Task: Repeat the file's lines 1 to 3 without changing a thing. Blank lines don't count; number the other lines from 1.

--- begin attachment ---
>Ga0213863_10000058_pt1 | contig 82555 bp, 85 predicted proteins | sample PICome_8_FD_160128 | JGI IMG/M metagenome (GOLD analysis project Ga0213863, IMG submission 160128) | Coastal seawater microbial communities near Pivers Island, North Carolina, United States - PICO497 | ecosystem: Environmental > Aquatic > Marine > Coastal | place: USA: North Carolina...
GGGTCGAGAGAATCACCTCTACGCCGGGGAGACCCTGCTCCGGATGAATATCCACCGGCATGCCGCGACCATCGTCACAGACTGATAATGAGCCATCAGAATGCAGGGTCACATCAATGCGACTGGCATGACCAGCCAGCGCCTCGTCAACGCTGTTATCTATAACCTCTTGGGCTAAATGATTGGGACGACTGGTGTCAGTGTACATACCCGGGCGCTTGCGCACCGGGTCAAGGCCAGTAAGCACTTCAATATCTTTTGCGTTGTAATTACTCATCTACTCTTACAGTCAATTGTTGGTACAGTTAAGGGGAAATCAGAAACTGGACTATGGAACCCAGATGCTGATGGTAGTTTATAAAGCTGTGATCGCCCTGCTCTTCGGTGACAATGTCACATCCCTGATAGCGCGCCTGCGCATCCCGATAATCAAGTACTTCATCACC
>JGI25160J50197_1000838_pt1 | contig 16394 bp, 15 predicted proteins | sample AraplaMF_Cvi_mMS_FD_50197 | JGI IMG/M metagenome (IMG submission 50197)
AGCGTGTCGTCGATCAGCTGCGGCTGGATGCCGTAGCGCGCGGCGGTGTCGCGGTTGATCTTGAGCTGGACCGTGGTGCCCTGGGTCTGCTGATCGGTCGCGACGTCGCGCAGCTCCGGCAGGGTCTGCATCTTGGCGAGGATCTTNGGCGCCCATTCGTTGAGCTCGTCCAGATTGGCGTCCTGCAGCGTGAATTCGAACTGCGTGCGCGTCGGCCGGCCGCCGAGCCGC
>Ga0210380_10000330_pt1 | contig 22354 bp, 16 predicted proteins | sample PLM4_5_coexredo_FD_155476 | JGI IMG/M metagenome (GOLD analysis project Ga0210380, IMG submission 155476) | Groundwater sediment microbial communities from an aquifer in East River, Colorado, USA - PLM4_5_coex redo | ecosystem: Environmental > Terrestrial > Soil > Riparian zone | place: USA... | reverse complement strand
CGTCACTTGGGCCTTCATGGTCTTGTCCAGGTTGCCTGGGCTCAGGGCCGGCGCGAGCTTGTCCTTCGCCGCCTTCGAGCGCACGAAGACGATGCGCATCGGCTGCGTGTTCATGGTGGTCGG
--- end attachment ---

>Ga0213863_10000058_pt1 | contig 82555 bp, 85 predicted proteins | sample PICome_8_FD_160128 | JGI IMG/M metagenome (GOLD analysis project Ga0213863, IMG submission 160128) | Coastal seawater microbial communities near Pivers Island, North Carolina, United States - PICO497 | ecosystem: Environmental > Aquatic > Marine > Coastal | place: USA: North Carolina...
GGGTCGAGAGAATCACCTCTACGCCGGGGAGACCCTGCTCCGGATGAATATCCACCGGCATGCCGCGACCATCGTCACAGACTGATAATGAGCCATCAGAATGCAGGGTCACATCAATGCGACTGGCATGACCAGCCAGCGCCTCGTCAACGCTGTTATCTATAACCTCTTGGGCTAAATGATTGGGACGACTGGTGTCAGTGTACATACCCGGGCGCTTGCGCACCGGGTCAAGGCCAGTAAGCACTTCAATATCTTTTGCGTTGTAATTACTCATCTACTCTTACAGTCAATTGTTGGTACAGTTAAGGGGAAATCAGAAACTGGACTATGGAACCCAGATGCTGATGGTAGTTTATAAAGCTGTGATCGCCCTGCTCTTCGGTGACAATGTCACATCCCTGATAGCGCGCCTGCGCATCCCGATAATCAAGTACTTCATCACC
>JGI25160J50197_1000838_pt1 | contig 16394 bp, 15 predicted proteins | sample AraplaMF_Cvi_mMS_FD_50197 | JGI IMG/M metagenome (IMG submission 50197)